Ward 8 Councilor Orlando Ramos took a different tact. Long an advocate for modernizing the city’s private ways, he noted how money always seemed available for other things.
“They were funded by unexpended bond proceeds. Each time we bring this up, I have to remind everybody we have complained and voice our complaints about private ways in the city of Springfield,” Ramos said.
Councilors chewed over the other priorities of the city, however, Timothy Plante, the city’s Chief Administrative & Financial Officer, said these unspent proceeds could only go toward select things. New state limits require that projects that came in under budget—in this case school construction—spend excess funds on similarly classed project. Roadwork would not qualify.
As for the specific work at Symphony Hall, Timothy Brown, a Finance Department management analyst, said the sound system was a top priority. After that would come dressing rooms and the kitchen, both of which suffered from deferred maintenance. However, more upgrades would be necessary, eventually.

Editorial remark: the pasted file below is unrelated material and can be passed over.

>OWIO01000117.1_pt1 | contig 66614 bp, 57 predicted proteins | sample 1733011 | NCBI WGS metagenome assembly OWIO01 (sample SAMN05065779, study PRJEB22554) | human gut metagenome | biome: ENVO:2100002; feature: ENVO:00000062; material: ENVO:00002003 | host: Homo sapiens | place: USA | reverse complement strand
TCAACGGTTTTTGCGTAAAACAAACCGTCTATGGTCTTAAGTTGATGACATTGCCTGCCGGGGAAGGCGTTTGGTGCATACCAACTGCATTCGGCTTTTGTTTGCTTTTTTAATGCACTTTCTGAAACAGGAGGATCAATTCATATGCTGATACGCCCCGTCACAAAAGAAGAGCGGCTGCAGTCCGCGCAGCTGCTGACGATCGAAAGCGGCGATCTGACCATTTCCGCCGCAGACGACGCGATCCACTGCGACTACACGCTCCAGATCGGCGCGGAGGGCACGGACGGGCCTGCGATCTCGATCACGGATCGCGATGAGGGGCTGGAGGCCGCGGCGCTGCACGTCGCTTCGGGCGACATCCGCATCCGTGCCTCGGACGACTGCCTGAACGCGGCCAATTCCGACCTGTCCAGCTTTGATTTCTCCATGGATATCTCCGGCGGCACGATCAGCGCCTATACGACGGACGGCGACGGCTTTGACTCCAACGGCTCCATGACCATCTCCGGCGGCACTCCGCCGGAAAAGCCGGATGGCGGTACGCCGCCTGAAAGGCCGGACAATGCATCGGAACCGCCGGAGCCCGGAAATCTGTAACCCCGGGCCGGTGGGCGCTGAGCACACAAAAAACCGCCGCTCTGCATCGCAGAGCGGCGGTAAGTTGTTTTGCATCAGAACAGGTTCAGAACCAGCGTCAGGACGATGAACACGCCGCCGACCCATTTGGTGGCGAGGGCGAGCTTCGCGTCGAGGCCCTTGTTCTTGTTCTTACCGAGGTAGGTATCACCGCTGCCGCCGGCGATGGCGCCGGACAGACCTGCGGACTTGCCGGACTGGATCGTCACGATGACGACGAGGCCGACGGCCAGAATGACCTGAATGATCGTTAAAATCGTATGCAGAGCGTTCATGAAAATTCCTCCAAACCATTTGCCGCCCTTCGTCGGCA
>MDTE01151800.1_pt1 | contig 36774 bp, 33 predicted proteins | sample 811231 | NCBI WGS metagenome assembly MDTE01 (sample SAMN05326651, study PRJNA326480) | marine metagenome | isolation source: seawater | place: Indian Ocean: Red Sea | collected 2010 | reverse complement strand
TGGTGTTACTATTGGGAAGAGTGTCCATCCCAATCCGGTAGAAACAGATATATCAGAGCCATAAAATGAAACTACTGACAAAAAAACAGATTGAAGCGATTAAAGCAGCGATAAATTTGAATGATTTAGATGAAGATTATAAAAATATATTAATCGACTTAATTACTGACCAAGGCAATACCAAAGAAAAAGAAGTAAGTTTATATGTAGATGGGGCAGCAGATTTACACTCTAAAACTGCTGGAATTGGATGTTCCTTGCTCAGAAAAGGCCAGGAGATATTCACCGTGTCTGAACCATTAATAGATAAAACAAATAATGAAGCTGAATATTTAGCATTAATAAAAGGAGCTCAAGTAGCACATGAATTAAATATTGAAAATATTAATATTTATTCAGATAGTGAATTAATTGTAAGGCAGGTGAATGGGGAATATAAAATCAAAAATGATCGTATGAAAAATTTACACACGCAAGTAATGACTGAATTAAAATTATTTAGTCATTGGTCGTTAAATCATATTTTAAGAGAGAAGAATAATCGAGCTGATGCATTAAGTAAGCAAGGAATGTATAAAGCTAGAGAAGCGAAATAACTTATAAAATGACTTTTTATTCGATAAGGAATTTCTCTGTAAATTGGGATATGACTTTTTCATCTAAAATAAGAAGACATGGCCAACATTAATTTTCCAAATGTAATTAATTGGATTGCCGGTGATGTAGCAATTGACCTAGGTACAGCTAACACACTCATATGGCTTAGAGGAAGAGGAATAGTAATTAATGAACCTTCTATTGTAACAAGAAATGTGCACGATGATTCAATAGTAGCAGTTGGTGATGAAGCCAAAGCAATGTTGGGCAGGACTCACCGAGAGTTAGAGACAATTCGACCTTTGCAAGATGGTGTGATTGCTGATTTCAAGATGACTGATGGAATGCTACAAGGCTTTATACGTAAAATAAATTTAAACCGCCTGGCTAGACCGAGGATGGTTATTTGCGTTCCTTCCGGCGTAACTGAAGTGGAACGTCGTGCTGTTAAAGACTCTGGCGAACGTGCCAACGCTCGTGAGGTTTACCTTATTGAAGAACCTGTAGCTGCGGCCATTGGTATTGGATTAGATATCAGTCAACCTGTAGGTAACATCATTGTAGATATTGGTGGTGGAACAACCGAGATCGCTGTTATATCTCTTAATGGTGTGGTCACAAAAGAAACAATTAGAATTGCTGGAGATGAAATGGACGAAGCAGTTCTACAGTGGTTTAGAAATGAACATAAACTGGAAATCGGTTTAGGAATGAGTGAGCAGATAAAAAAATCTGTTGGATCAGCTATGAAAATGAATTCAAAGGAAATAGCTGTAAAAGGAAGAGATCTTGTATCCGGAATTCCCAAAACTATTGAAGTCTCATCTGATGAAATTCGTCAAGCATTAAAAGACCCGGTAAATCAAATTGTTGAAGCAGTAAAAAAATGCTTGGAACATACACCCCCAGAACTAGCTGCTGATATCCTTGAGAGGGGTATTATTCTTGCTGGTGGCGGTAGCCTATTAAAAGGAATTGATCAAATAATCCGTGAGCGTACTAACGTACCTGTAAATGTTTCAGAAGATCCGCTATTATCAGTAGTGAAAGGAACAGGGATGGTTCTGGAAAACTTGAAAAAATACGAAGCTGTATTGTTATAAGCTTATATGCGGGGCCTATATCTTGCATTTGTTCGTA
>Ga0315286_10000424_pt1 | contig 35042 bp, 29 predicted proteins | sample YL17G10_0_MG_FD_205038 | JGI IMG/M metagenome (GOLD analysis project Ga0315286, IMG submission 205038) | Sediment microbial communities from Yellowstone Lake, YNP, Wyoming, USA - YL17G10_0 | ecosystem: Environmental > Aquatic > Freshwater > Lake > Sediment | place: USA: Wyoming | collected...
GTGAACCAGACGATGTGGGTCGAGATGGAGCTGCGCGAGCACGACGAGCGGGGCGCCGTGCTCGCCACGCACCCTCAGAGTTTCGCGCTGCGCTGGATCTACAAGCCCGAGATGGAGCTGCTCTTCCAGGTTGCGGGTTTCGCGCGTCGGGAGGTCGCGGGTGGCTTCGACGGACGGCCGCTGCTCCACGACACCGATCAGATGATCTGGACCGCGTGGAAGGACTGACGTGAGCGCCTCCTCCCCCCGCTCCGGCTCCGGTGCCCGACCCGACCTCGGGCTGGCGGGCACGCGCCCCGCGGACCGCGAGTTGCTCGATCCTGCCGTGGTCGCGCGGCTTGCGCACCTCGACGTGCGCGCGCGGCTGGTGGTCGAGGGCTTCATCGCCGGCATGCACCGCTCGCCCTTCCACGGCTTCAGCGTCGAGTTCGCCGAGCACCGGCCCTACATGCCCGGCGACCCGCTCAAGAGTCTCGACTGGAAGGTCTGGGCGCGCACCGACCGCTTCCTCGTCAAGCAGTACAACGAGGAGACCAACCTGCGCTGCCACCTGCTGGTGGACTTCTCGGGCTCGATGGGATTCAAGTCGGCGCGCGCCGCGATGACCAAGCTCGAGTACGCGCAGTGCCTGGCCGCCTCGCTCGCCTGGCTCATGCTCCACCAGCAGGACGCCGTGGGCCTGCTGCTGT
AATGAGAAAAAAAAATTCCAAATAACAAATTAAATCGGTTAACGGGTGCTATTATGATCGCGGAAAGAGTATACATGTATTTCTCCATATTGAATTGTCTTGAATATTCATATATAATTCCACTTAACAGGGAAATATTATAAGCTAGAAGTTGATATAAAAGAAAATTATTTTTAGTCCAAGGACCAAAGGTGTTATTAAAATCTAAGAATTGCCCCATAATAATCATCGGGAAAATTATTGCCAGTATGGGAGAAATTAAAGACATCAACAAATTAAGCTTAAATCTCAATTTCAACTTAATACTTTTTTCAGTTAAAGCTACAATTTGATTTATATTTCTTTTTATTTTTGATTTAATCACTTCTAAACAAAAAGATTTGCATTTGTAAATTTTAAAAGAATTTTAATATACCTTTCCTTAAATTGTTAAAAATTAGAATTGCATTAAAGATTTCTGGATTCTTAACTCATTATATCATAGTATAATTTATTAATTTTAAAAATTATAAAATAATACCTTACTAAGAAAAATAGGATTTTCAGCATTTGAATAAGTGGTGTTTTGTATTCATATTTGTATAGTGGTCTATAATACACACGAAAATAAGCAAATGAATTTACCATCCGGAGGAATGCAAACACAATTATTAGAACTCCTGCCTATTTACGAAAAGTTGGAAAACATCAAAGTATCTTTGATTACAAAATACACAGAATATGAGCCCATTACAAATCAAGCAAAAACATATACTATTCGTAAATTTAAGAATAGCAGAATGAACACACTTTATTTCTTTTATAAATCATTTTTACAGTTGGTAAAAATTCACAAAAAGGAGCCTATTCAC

Fenton requested that the Council receive updates as they became available. Plante and Brown indicated a full dialogue with the body would occur.
However, the conversation also stumbled around questions about the quality of the acoustics and the utilization of the venue, too. The veer toward the granular prompted Ward 4 Councilor E. Henry Twiggs to note the venue could not be run out of the Council chamber.
At-large councilor Kateri Walsh suggested a move to committee for more debate. But even proposal skeptics demurred. Only Ramos voted for the motion.
Final approval came on a 12-1 vote. Ward 5 Councilor Marcus William was in dissent.
When the Council got to the election turnout ordinance, its chief sponsor, Lederman, outlined its structure. The bill had already been to committee and Lederman had prepared some technical amendments. All passed on voice votes.
The ordinance would mail every voter household a notice of municipal election. The notice would include the household’s polling place address. It would also utilize the city’s phone-calling system to send reminders and place signage to note upcoming elections. Estimates for cost, if fully appropriated, came to $13,000 per election. It the city had a preliminary, it would cost another $13,000.